Central Station

Institute History


Dora (Fernanda Montenegro) is a former school teacher who makes a living by writing letters for illiterate people passing through Rio de Janeiro's main train station, Central Station. Commuting to the city from impoverished suburbs, workers flock to her, hoping to contact lost family members, send love letters, or simply relate the details of their lives. Dora charges the equivalent of a dollar per letter she writes and a dollar more if she is asked to mail it. Among her clients are Ana (Soia Lira) and her nine-year-old son Josué (Vinícius de Oliveira), who has a fierce desire to meet his father, whom he has never seen and lives in Brazil's remote Northeast.

Dora has become stoically indifferent to the weight of her charge, choosing arbitrarily to send some letters and discard others. Every night, she takes the subway home to her apartment in the suburbs. There, Dora and her neighbor Irene (Marília Pêra), also single and living alone, read aloud the letters she has written during the day. Those that are considered important—a few—are mailed, and the rest are tossed in the garbage. If the two women disagree, the letter goes into a drawer, to await later judgment. One of these letters in the drawer is Ana and Josué's. But Dora's life is about to change dramatically. The next day, soon after Ana returns to Central Station with Josué and dictates a second letter to the boy's father, she is hit by a bus after leaving the station and dies. Left alone with no relatives in Rio, Josué wanders aimlessly around the station.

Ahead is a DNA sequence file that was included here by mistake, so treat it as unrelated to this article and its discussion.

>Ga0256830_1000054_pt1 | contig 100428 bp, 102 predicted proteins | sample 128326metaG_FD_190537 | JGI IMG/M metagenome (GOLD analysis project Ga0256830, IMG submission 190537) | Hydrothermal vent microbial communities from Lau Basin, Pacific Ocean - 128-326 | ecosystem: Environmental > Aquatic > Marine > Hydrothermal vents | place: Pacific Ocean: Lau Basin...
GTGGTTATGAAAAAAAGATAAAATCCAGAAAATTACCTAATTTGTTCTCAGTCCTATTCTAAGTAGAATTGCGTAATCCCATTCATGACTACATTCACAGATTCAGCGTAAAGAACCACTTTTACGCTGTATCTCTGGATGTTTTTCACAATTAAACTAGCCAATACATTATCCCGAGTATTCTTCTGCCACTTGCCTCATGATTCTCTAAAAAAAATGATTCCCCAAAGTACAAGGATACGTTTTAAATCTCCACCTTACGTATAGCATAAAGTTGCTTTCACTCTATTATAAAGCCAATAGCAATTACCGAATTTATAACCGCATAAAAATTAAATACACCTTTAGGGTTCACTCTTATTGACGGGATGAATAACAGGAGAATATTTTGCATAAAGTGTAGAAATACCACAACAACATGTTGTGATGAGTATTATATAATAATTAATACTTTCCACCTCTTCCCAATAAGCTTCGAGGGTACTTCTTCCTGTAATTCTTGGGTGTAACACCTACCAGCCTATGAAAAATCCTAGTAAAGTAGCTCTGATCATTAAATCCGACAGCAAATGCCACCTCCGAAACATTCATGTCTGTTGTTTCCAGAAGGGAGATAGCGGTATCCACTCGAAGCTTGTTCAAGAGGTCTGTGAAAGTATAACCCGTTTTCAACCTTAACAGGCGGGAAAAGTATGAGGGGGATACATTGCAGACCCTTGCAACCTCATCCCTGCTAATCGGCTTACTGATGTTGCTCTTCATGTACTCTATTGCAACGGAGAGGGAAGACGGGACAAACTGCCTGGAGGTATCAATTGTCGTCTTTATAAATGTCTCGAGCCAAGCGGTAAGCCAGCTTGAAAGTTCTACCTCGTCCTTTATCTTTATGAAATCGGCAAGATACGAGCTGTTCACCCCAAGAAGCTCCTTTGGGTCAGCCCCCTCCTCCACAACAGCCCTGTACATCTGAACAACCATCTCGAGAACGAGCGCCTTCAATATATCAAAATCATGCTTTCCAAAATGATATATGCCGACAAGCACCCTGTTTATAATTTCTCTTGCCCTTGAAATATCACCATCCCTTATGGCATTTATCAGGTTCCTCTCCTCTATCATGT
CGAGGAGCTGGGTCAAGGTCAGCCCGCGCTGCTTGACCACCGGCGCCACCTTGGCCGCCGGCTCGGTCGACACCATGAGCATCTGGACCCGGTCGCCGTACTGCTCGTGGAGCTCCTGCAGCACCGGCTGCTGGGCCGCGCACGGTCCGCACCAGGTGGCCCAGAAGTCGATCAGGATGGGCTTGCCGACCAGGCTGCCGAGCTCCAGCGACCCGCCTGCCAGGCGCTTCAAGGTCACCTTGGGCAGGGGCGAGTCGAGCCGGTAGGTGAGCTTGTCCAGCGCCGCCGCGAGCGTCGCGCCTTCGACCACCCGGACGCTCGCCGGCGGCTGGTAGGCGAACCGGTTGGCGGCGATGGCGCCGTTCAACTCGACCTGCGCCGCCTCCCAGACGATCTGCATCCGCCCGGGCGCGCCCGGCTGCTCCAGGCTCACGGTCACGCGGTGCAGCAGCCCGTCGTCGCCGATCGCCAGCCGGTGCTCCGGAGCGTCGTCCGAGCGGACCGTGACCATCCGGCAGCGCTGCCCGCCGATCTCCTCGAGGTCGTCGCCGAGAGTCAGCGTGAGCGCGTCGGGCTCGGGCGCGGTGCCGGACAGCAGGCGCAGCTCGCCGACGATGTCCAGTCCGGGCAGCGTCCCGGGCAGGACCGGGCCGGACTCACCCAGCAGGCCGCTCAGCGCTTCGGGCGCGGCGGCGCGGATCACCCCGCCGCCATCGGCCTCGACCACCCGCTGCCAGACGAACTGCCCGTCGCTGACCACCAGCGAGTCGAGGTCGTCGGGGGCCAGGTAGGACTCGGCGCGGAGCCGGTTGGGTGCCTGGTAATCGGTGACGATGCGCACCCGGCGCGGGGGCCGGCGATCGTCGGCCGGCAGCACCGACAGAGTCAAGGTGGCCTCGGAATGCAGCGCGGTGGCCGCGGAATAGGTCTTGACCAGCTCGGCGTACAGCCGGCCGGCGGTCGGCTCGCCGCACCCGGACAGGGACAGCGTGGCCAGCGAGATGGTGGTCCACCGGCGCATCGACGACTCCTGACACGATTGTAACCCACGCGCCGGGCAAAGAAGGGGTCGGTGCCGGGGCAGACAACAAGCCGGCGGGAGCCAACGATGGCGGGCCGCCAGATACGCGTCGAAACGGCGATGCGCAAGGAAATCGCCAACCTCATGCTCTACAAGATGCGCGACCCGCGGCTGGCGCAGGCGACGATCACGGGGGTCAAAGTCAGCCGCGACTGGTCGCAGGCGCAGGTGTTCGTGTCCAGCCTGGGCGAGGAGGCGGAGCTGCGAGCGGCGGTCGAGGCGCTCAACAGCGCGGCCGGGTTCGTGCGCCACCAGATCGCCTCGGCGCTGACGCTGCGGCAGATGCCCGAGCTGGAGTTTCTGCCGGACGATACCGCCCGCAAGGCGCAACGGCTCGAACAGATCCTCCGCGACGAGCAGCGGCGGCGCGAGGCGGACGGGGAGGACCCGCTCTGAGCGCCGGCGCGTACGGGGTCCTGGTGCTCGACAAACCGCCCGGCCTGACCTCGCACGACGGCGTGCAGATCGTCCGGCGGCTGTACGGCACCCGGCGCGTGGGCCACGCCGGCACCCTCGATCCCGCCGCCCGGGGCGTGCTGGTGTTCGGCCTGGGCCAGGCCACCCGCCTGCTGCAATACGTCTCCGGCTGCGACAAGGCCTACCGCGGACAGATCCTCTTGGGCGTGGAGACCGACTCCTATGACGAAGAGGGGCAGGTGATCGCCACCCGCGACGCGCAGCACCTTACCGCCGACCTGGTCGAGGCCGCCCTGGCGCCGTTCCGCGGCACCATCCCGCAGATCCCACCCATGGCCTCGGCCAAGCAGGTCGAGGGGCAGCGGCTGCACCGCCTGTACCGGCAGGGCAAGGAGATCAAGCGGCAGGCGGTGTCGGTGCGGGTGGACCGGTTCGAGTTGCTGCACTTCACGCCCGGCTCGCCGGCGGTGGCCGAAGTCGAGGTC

Swayed by a curiously maternal compassion, Dora resists her initial impulse to make a quick profit off the child and commits to returning Josué to his father in Brazil's Northeast. As buses and trucks carry the motley pair through the increasingly unfamiliar terrain, they defy their initial aversion to each other, journeying closer together and deeper inside themselves. The journey becomes a quest for their own identities: one boy's search for his father; one woman's search for her heart; a nation's yearning for its roots.

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